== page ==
The global refugee crisis is one of the most significant challenges of the 21st century. Sexual and gender-based violence (SGBV) exacerbates the already dire situation in refugee settings, and is both a prevalent concern and a complex phenomenon in these contexts.
Although SGBV is recognized as a growing problem in emergency settings, and the highest number of forcibly displaced people in recorded history was reported by UNHCR in 2015, evaluations of interventions in these contexts have remained sparse.
Given the emergencies that often define refugee settings, an “intuition-over-evidence” approach to selecting SGBV interventions often takes precedence over evidence-based approaches.
The Population Council–led Africa Regional SGBV Network—a partnership of regional and national organizations—is working to strengthen country capacity to prevent SGBV, care for SGBV survivors, and share insights across the region to help inform policies and programs.
The network, which was created in 2006 has designed, implemented, and evaluated a range of evidence-based responses to SGBV in humanitarian and nonhumanitarian settings alike in East and Southern Africa. Its work has bolstered the capacity of the medical, education, and legal/justice sectors in the region to address SGBV against children, women, and men, and to meet the needs of refugee survivors in humanitarian settings.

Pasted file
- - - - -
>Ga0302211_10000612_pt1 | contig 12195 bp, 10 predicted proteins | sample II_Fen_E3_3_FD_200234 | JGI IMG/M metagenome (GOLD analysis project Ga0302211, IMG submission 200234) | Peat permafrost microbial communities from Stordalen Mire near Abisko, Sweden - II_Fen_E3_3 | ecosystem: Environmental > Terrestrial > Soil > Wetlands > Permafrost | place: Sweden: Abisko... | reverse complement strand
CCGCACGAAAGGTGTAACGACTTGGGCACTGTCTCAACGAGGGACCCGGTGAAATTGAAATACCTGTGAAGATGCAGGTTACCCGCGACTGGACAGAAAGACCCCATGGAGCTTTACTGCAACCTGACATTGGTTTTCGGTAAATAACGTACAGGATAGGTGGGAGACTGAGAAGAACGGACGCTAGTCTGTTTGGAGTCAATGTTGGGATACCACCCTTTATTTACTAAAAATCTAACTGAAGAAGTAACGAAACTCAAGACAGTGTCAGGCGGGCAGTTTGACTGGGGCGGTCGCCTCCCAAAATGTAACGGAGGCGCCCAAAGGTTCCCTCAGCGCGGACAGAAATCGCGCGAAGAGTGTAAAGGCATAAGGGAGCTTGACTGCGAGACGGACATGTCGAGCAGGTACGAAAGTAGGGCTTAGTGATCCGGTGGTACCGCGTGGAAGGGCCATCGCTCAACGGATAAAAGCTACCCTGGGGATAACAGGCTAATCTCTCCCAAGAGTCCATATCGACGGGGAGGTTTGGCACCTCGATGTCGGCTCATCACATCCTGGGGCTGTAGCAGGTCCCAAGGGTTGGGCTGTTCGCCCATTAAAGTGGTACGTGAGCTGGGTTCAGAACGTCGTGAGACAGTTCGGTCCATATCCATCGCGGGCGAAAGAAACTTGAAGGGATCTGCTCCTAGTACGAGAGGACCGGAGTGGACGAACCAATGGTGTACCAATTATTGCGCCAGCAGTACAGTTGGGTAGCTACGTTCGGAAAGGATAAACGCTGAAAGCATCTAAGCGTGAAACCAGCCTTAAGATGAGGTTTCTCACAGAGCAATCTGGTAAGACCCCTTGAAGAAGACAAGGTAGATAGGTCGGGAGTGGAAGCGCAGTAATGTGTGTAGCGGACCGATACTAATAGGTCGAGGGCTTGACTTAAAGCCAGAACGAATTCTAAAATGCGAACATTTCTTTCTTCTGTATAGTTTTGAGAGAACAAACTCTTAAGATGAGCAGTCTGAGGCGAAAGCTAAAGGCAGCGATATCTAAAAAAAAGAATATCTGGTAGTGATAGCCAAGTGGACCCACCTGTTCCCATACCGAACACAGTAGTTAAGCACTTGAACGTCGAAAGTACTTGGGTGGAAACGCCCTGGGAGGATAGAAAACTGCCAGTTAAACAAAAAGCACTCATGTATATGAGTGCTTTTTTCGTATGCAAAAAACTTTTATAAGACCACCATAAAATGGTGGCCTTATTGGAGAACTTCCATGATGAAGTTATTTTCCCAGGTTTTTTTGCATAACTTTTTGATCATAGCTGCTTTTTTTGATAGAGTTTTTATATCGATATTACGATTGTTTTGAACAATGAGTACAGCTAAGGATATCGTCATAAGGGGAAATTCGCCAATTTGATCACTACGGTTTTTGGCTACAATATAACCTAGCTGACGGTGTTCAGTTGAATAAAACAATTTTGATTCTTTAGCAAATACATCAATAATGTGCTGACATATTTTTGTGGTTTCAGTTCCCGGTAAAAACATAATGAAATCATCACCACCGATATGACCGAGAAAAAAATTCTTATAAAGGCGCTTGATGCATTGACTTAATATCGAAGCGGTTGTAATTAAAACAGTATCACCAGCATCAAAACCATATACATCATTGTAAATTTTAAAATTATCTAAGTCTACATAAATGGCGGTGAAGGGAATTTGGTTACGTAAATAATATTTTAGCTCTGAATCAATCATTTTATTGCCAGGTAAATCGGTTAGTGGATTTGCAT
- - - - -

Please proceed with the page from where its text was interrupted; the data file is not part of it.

Today, the Network is collaborating with the UNHCR EHAGL Africa Bureau to amplify its evidence-based responses in humanitarian contexts through technical support by Network partners to UNHCR implementing partners in eight countries within the EHAGL region. “Voice” is translated as “sauti” in Kiswahili, and represents the project’s emphasis on amplifying the voices of SGBV survivors and the efforts of those that work with them to broaden the reach of effective SGBV responses across the region.
The introduction of tested SGBV models designed, implemented, and evaluated by the Africa Regional SGBV Network is helping to inform and strengthen policies and programmatic approaches for addressing SGBV in humanitarian contexts in Djibouti, Ethiopia, Rwanda, South Sudan, Sudan, Tanzania, Uganda, Zambia, and throughout the region.